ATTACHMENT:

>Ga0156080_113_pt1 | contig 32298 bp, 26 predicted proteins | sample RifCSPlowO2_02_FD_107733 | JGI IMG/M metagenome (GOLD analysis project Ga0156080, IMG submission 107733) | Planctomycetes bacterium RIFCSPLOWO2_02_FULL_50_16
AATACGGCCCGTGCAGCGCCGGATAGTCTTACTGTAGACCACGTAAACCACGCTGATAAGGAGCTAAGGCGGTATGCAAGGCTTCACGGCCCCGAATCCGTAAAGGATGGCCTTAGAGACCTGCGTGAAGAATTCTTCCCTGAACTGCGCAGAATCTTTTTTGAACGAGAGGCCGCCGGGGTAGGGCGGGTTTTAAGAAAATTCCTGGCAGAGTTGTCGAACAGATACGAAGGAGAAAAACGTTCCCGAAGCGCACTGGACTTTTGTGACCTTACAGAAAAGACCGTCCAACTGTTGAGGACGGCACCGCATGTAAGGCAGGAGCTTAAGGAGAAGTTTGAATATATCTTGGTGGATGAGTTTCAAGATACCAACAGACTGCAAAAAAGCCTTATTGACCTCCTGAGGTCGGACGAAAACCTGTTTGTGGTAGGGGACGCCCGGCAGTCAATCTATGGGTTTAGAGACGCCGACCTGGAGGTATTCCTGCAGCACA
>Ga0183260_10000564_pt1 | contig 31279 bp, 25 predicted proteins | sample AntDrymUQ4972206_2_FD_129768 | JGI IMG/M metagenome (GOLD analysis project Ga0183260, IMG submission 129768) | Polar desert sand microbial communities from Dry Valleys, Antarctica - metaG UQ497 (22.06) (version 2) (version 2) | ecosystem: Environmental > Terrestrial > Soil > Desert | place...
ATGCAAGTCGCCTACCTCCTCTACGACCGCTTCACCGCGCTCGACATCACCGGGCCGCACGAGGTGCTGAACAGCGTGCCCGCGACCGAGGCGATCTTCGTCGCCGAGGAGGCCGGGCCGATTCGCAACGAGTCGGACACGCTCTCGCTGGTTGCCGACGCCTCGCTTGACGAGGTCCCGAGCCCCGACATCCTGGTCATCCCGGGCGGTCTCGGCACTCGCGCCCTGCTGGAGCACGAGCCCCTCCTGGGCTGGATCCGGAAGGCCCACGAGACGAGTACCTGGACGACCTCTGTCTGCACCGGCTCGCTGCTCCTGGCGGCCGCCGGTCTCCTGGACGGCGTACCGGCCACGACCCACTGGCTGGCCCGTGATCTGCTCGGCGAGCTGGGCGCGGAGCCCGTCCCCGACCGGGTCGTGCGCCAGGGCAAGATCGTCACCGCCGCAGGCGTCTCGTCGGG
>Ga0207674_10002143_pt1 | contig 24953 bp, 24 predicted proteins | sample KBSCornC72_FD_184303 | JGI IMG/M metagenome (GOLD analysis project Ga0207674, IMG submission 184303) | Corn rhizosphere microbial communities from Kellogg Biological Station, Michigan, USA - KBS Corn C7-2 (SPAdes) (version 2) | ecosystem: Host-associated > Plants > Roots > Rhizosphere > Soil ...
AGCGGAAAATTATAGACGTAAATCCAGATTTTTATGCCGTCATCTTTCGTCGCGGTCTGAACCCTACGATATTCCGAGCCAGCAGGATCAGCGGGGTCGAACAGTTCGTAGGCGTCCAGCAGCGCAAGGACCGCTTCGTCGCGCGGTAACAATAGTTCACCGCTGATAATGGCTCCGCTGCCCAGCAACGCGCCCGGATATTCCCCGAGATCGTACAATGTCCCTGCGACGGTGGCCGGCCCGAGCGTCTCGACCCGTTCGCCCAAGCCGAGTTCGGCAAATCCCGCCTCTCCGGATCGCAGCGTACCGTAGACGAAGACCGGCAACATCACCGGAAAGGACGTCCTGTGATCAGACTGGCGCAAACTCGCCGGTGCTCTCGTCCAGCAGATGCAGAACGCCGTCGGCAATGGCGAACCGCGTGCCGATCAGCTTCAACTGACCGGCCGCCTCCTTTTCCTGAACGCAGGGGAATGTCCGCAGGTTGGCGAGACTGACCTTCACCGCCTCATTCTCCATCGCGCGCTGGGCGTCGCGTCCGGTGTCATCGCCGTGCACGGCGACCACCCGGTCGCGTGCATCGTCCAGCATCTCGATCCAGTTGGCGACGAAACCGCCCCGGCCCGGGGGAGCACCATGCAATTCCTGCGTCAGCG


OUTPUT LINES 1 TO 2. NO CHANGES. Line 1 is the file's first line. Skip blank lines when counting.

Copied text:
>Ga0156080_113_pt1 | contig 32298 bp, 26 predicted proteins | sample RifCSPlowO2_02_FD_107733 | JGI IMG/M metagenome (GOLD analysis project Ga0156080, IMG submission 107733) | Planctomycetes bacterium RIFCSPLOWO2_02_FULL_50_16
AATACGGCCCGTGCAGCGCCGGATAGTCTTACTGTAGACCACGTAAACCACGCTGATAAGGAGCTAAGGCGGTATGCAAGGCTTCACGGCCCCGAATCCGTAAAGGATGGCCTTAGAGACCTGCGTGAAGAATTCTTCCCTGAACTGCGCAGAATCTTTTTTGAACGAGAGGCCGCCGGGGTAGGGCGGGTTTTAAGAAAATTCCTGGCAGAGTTGTCGAACAGATACGAAGGAGAAAAACGTTCCCGAAGCGCACTGGACTTTTGTGACCTTACAGAAAAGACCGTCCAACTGTTGAGGACGGCACCGCATGTAAGGCAGGAGCTTAAGGAGAAGTTTGAATATATCTTGGTGGATGAGTTTCAAGATACCAACAGACTGCAAAAAAGCCTTATTGACCTCCTGAGGTCGGACGAAAACCTGTTTGTGGTAGGGGACGCCCGGCAGTCAATCTATGGGTTTAGAGACGCCGACCTGGAGGTATTCCTGCAGCACA